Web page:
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Video transcript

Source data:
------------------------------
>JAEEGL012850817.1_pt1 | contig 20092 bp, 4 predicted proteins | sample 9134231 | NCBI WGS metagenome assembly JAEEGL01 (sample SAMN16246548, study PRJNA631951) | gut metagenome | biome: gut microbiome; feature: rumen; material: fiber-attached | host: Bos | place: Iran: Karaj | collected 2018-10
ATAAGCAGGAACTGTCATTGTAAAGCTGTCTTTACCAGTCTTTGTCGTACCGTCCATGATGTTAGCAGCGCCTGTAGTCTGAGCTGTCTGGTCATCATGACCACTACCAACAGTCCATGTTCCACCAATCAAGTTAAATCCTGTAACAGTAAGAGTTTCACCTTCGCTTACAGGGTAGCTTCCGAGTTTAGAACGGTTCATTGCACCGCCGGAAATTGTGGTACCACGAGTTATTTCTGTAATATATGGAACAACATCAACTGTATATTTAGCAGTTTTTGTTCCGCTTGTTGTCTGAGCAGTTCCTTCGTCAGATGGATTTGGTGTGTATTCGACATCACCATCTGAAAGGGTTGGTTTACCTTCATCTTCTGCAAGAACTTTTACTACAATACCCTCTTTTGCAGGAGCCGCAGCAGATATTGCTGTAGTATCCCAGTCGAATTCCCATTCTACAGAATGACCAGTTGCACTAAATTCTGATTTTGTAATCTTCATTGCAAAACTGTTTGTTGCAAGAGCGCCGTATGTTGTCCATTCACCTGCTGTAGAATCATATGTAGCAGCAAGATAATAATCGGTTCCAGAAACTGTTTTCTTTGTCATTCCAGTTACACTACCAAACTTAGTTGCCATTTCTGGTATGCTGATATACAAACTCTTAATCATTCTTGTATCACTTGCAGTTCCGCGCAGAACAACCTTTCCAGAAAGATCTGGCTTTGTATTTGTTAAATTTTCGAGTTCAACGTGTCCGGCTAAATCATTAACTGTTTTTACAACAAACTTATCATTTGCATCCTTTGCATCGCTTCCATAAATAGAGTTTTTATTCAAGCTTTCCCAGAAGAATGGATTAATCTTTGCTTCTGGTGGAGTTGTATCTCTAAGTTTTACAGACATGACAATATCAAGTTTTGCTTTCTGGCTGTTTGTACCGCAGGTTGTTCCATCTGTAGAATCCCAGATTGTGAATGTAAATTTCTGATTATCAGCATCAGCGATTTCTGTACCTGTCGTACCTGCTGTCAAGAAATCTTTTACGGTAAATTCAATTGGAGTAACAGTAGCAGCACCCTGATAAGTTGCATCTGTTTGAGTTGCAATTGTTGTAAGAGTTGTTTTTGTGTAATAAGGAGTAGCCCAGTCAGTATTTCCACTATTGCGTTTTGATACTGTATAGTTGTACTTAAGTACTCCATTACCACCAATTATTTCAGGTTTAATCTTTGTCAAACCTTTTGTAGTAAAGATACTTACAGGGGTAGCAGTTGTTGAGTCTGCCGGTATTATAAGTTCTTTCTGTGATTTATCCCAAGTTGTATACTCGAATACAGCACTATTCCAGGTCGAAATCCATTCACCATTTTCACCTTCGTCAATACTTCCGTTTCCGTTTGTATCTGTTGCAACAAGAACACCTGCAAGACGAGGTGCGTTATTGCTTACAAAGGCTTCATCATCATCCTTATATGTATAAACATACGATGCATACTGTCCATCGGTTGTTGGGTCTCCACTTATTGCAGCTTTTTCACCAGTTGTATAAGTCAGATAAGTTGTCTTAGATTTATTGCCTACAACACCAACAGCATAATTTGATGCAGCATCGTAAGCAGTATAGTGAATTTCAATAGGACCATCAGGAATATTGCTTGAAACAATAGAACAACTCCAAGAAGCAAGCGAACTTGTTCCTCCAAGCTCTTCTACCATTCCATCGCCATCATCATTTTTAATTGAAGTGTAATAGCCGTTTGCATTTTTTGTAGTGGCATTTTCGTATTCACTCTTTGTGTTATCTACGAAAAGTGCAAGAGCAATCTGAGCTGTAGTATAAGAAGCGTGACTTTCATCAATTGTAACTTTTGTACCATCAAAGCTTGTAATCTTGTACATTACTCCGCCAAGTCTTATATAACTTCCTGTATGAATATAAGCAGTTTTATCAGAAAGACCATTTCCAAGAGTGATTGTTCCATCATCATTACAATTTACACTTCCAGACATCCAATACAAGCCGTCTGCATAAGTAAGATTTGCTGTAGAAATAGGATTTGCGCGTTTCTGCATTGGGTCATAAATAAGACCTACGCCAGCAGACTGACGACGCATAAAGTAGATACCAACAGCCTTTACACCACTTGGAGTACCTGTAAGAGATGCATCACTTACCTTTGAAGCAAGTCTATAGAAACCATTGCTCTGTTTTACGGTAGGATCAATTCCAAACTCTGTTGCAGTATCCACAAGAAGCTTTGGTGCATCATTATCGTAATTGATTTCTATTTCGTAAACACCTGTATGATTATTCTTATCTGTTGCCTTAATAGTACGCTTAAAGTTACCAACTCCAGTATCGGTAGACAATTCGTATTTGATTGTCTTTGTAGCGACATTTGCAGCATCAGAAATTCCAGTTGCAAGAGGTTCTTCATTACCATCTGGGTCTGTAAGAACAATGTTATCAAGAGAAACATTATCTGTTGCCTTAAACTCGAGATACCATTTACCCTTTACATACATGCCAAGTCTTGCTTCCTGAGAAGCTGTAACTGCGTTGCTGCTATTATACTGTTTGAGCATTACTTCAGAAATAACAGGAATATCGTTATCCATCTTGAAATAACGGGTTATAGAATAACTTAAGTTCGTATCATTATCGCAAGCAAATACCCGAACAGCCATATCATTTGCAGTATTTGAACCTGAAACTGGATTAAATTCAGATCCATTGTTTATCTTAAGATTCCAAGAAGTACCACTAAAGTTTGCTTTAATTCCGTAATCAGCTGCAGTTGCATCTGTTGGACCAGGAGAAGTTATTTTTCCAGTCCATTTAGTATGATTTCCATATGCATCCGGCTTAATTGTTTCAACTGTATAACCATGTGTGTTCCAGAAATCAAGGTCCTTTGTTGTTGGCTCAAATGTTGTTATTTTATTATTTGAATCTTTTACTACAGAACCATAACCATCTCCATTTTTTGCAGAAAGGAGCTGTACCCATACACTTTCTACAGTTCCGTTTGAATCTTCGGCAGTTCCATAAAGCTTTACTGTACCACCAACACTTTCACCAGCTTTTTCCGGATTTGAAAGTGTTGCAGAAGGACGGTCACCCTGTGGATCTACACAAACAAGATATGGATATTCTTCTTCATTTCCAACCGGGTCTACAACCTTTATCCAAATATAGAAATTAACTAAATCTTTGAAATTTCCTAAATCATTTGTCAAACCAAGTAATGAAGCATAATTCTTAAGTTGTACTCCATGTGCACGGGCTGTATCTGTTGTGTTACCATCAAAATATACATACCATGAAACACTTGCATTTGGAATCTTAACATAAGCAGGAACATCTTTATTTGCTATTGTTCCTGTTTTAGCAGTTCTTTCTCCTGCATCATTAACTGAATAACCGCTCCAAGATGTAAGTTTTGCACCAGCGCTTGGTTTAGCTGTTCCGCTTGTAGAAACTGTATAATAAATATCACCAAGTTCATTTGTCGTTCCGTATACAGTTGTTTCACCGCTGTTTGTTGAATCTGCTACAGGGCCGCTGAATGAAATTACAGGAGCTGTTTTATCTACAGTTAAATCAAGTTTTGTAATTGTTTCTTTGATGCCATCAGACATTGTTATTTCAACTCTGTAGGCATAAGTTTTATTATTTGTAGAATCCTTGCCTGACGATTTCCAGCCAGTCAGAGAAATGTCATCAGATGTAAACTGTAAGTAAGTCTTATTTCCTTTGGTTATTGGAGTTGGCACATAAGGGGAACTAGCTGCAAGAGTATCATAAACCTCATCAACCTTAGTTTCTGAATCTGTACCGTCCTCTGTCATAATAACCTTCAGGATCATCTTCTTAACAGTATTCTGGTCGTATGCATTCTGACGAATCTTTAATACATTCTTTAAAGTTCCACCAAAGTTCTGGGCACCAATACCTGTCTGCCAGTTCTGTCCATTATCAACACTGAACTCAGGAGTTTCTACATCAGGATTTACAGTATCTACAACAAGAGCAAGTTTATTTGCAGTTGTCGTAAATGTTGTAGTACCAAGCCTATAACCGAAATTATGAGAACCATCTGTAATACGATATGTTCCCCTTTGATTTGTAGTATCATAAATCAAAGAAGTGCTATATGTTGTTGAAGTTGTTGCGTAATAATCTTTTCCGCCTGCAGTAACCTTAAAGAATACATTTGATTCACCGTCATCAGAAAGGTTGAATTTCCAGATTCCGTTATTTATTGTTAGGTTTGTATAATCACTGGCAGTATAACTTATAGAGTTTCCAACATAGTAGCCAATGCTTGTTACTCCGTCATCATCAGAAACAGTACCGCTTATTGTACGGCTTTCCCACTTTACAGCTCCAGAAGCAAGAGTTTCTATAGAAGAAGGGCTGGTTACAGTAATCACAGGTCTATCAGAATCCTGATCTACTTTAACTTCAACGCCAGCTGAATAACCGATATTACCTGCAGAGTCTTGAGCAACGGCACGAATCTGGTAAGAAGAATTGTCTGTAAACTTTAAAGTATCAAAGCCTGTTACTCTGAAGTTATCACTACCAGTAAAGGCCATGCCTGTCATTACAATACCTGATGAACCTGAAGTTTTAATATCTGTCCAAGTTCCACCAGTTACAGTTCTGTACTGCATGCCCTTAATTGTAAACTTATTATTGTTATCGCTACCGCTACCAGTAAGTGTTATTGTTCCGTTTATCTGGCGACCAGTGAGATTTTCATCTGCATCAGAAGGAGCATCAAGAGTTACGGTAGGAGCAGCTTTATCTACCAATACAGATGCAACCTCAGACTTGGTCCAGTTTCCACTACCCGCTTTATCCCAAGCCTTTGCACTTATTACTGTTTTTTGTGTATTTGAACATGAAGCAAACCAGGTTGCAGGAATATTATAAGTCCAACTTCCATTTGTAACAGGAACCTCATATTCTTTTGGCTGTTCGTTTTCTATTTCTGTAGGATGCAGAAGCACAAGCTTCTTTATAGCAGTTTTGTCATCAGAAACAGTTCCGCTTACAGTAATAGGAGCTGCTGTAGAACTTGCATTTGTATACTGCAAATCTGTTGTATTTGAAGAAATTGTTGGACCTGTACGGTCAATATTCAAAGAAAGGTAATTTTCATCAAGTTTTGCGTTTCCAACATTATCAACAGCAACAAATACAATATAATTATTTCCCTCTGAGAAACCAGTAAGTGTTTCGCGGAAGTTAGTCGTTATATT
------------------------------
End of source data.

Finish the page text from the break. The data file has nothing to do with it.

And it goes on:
in this video we're going to talk a little bit about membrane receptors membrane receptors are really important because they are the things that actually allow our cells to communicate with the outside world without membrane receptors our cells wouldn't be able to work together and they wouldn't be able to form the human body as we know it and so membrane receptor is essentially an integral protein that is embedded in the cell membrane that takes part in communication with the outside environment and so for short I'm just going to say it's integral protein that communicates with the outside environment and so the way membrane receptors work is that in our bodies they're a bunch of these signaling molecules going around we call these extracellular signaling molecules because they are outside ourselves let's say this outside area is the extracellular portion let's say we have a pink signaling molecule for the sake of diagram I'm going to say it looks like a triangle now in reality of course signaling molecules do not look like triangles signaling molecules can be a variety of things they can be ions or molecules essentially that bind to another chemical entity we also call these ligands and a lichen can be something like a neurotransmitter or hormone cell recognition molecules and what these can do is these can attach to our membrane receptors and trigger jane jizz inside the cell I'm going to do the membrane receptors in a nice blue color and remember we say they're integral proteins and integral Bodines are proteins that go through the entire cell membrane so let's say here we have our nice integral protein and so what will happen essentially is this ligand will bind to our integral protein and so this and this integral protein which again appears in our cell membrane will actually bind to that nice triangle-shaped ligand that we have like this and so now what we have is our ligand receptor complex just a fancy way of saying our liking on our membrane receptor have bound and once this happens this can essentially tell the cell what to do this can explain things like how hormones function how our nerve impulses work why our cells divide cell death it also explains why our cell allows certain things into the cell and other things not sometimes in terms of a bigger real-world application this is really critically important in designing pharmaceutical drugs in fact a very big percentage of pharmaceutical drugs actually target our membrane receptors this is actually why some drugs can target specific cells like some drugs might only target your liver while other drugs might target your heart and the reason why is because different cells might actually have different receptors and these receptors might bind different things this whole process of binding and telling the cell what to do we actually have a really special name for and that's called signal transduction so this is a process that we call signal transduction what happens during signal transduction is an extracellular signal molecule so this is our ligand binds to our membrane receptor and these receptor proteins then cause an intracellular response and so what after binding there will be what's called an intracellular response and so this receptor will bind to the protein and this will cause the protein to actually change conformation which then activates intracellular signaling proteins so proteins on the intracellular side of the cell and this activates a cascade of protein signals that will alter the behavior of our cell sounds really complicated essentially the way this works is we have an original signal our ligand this can be again a hormone and you're a transmitter something like that and this original signal is passed along it'll bind to our protein and that protein will tell other proteins and inside the cell about what's going on and this signal is propagated throughout the cell causing the cell to perform a specific function now you'll notice that in the diagram we actually drew a really specific shape for our ligand we chose a triangle now I chose a triangle be a little easier to draw but this triangle actually fits right into the protein that I was drawing which has like an empty triangle space this is actually really important each specific receptor so the thing that's missing a triangle can only bind to a few types and often only one specific type of ligand so it can only bind that specific triangle pink likened membrane receptors allow our body and cells to transfer information and it can be very very specific about it this is important because when our body releases a hormone it's kind of floating around in our entire bloodstream how does our pancreas know that the hormone is intended for for it how would our heart cells not react to it and this is why the membrane receptors have a very specific preference for certain specific types of ligands this is what we call our lock and key model so if we imagine our ligand as the key and our receptor protein has a lock our receptor protein as a lock needs a very specific type of key in order to open it so just like how our key chain we might have a key to our mailbox in a key to our front door maybe a key to our desk each of these keys does something different and opens a different lock that's kind of hiked our cells work now I just want to make a note that this is a slightly outdated model and our updated model is actually what we call induced fit and these two concepts are very similar but instead of saying that the ligands and the membrane receptors have a very very specific shape induce fit brings a little more flexibility and it says the ligands and the membrane receptors can sometimes change confirmations kind of like how dough can be a little squishy so that they can fit each other now overall there are still ton of new membrane receptors that are being discovered as far as we know we can group memory receptors into three large groups the first group we call ligand gated ion channels the second group we call g-protein coupled receptors and lastly our third group we call enzyme-linked receptors now in summary essentially we have really important membrane receptors in our cell membrane and these are integral proteins that allow our cells to communicate with the outside environment and the process in which these integral proteins work these membrane receptors work is that we have a ligand which can be an ion or a molecule it can bind to our integral protein causing a process that we call signal transduction and signal transduction essentially means that our original signal or lichened is propagated throughout the cell as Co different proteins are activated causing our interests early response ligands and memory receptors have a very specific fit only specific ligands can bind with specific membrane receptors we call this lock and key a more updated name for it is induced fit in which the ligands and membrane receptors are a little more flexible kind of like dough they'll actually slightly alter confirmations when they fit together and all of these membrane receptors that we know so far can be grouped into three major groups ligand gated ion channels g-protein coupled receptors and enzyme-linked receptors